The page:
Fall 2014 Events

Note: additional events will be added as the Fall Colloquium Series is finalized.

Monday, September 29, 2014 | 12pm - 1pm

Minimum wage papers

ROUNDTABLE: IRLE Research on the new wave of minimum wage policies

Sylvia Allegretto, Center on Wage and Employment Dynamics, IRLE
Annette Bernhardt,Visiting Professor of Sociology and Visiting Researcher
Ken Jacobs, Chair, Center for Labor Research and Education
Michael Reich, Professor Economics, Director, IRLE
Rachel West, Senior Policy Analyst, Center for American Progress

» Recent UC Berkeley Minimum Wage Policy Briefs from the IRLE

As protests for higher minimum wages rock localities across the country, UC Berkeley researchers have provided some of the most critical and widely-cited economic studies of how these increases would impact local economies. Local policy briefs have been published on recent minimum wage proposals for the cities of Seattle, Oakland, San Francisco, Los Angeles, and San Diego. The authors will discuss these studies as well as California’s minimum wage proposals, the effects minimum wage increases have on SNAP and Medicaid, and other minimum wage proposals being considered throughout the country.

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Monday, October 13, 2014 | 12pm - 1pm

Peter Philips

Prevailing wage laws in construction: wage mandates as a means of promoting collective bargaining

Peter Philips, Professor, Economics, University of Utah

The National Labor Relations Act (Wagner Act) is largely irrelevant to construction because the election mechanism used to establish collective bargaining is too time consuming to implement on most short-lived construction sites. De facto, prevailing wage mandates are the primary public policy promoting construction collective bargaining. The construction industry benefits from collective bargaining because this contract form overcomes free-riding dis-incentives-to-train and promotes industry-specific human capital formation and retention. Prevailing wage laws not only promote collective bargaining which in turns promotes skilled careers in construction, but also because many merit shop contractors work on prevailing wage jobs, prevailing wage laws export collectively bargained commitments to apprenticeship training into the commercial and civil-engineering sectors of the open shop. This paper will review the history and politics of prevailing wage laws and then focus on the role of prevailing wage laws in promoting apprenticeship training in construction.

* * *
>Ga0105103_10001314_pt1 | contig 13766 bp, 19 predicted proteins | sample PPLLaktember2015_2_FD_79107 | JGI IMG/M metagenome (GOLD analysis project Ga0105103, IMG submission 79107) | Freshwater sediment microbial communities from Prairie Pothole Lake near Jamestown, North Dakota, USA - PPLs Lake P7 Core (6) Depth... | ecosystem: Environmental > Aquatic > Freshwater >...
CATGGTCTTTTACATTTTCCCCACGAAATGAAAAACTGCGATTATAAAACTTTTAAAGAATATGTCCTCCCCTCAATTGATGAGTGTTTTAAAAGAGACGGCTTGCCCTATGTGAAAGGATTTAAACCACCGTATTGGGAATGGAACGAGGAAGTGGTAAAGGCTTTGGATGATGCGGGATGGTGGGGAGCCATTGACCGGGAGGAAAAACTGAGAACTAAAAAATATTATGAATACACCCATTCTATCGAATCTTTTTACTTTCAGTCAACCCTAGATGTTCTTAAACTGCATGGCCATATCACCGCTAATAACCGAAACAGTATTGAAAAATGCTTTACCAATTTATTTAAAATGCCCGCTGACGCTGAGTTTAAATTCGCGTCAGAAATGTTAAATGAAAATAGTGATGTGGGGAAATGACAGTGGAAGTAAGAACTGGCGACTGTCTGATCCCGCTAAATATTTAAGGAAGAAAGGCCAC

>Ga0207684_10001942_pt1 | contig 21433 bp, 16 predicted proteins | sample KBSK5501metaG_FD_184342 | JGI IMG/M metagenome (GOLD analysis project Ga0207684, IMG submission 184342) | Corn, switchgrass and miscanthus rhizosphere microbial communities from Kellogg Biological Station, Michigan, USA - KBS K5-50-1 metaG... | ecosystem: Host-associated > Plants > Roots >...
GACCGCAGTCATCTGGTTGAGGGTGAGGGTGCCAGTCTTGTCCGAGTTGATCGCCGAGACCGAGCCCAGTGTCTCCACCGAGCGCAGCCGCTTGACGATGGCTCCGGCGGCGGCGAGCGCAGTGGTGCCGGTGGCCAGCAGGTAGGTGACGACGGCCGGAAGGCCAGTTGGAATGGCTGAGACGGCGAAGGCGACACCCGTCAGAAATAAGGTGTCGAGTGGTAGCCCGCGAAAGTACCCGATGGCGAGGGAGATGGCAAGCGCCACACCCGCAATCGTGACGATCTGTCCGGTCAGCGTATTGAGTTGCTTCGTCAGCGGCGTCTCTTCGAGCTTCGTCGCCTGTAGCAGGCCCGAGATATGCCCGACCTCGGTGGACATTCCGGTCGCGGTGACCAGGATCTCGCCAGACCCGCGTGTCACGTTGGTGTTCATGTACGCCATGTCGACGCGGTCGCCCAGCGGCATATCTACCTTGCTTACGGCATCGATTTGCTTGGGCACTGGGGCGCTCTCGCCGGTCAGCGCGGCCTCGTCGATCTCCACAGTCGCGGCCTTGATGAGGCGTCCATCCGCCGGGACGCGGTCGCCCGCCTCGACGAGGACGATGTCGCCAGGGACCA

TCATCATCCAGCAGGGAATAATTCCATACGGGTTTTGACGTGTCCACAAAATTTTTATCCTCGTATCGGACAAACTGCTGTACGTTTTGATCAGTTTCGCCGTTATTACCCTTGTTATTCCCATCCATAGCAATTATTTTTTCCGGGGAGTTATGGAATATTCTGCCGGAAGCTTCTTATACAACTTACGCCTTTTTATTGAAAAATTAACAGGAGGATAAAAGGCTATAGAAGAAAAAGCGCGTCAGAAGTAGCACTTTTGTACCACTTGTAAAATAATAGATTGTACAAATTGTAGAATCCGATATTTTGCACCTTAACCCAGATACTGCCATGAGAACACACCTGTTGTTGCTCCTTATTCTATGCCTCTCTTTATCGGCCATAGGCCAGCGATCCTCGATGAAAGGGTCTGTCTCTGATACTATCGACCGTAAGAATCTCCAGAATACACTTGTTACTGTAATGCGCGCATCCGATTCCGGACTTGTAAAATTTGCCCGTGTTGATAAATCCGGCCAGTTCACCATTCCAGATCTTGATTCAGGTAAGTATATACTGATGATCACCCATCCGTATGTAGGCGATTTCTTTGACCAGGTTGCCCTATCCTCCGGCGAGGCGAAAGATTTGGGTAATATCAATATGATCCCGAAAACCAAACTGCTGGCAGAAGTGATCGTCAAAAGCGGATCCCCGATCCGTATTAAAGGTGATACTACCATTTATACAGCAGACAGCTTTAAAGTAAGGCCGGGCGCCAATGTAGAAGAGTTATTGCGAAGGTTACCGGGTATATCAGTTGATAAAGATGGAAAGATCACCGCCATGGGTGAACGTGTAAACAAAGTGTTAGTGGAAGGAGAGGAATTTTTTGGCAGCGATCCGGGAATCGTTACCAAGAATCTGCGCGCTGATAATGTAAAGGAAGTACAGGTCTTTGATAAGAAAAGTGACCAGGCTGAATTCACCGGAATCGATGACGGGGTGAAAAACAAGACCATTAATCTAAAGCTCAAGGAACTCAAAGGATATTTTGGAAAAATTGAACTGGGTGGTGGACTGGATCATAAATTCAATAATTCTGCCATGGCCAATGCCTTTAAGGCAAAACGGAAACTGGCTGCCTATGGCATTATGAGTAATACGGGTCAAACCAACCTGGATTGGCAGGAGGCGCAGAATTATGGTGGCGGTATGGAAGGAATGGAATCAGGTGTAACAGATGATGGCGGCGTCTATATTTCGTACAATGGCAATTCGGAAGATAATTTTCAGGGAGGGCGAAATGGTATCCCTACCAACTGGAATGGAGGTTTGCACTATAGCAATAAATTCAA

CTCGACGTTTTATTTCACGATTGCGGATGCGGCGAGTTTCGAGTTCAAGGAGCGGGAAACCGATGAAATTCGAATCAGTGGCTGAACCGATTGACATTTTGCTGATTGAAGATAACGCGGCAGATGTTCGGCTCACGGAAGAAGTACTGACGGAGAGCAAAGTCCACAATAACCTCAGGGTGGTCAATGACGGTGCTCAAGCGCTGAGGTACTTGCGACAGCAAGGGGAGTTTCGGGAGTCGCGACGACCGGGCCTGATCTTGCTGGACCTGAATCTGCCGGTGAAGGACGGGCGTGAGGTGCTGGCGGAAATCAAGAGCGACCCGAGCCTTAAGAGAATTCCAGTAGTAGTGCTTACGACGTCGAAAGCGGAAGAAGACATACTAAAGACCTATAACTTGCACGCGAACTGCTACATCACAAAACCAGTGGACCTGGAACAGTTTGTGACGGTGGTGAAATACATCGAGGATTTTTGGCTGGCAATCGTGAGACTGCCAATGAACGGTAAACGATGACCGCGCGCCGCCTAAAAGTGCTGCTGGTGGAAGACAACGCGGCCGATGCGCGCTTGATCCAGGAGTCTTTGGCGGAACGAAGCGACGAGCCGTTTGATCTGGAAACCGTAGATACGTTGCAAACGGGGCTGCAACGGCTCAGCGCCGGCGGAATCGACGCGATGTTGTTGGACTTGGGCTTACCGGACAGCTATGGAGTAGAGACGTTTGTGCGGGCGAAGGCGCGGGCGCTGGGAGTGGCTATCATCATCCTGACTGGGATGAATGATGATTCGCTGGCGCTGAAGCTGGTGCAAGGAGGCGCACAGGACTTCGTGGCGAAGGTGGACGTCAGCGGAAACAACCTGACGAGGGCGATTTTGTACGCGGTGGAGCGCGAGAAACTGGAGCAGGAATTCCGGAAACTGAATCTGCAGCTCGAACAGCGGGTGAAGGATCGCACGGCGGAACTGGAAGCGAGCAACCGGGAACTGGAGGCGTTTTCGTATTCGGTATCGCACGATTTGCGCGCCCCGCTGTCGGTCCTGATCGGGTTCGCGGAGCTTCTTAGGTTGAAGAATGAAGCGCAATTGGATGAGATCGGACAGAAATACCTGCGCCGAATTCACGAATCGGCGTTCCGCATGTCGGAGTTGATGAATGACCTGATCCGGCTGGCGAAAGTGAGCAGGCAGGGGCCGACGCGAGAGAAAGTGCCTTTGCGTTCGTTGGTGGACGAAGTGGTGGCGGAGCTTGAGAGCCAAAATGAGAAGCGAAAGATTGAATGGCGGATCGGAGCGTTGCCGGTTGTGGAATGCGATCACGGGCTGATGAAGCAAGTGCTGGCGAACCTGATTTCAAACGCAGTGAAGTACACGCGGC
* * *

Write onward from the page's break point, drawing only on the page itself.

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Monday, October 27, 2014 | 12pm - 1pm

Christopher Walters

Inputs in the Production of Early Childhood Human Capital: Evidence from Head Start

Christopher Walters, Assistant Professor, Economics

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Monday, November 3, 2014 | 12pm - 1pm

Till Von Wachter

Long-Term Nonemployment and Job Displacement

Till von Wachter, Economics, UCLA


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Monday, November 17, 2014 | 12pm - 1pm

Alexander Gelber

The Effects of Youth Employment: Evidence from New York City Summer Youth Employment Program Lotteries

Alexander Gelber, Assistant Professor, Goldman School of Public Policy


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Monday, December 1, 2014 | 12pm - 1pm

Marcy Whitebook

Worthy Work, STILL Unlivable Wages: The National Child Care Staffing Study 25 Years Later

Marcy Whitebook, Director, Senior Researcher, Center for the Study of Child Care Employment (CSCCE)

Also presenting: Lea J.E. Austin, Fran Kipnis, CSCCE

Presentation of new evidence on the costs of our nation's failure to align expectations and earnings of early childhood teachers examining:

  • Changes in wages, education, and turnover among early education teachers 1989-2013.
  • Economic insecurity among early childhood teachers.
  • Utilization rates and costs of public benefits by early childhood workers and their families.
  • Policy efforts to improve early childhood teaching jobs.

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Monday, December 15, 2014 | 12pm - 1pm

Jérôme Pélisse

Local Industrial Relations in France

Jérôme Pélisse, Professor, Assistant Professor, Sociology, Université de Versailles Saint-Quentin en Yvelines

Jérôme Pélisse is an Assistant Professor of sociology at the University of Versailles Saint Quentin en Yvelines and has a CNRS chair between 2010 and 2015. He has directed the center PRINTEMPS (Professions, Institutions and Temporality - CNRS) between 2011 and 2013 and he is currently Visiting Scholar at the Center for Study of Law and Society at UC Berkeley for the Fall. His researches are centered on working time and employment policies, unions, judicial expertise in economics and more broadly on the uses of law in labor relations in France. He directed a collective research on local industrial relations in France in 2014.

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All events are located at the Institute for Research on Labor and Employment, 2521 Channing Way, Berkeley.

TO ATTEND AN EVENT, PLEASE R.S.V.P. Myra Armstrong, zulu2@berkeley.edu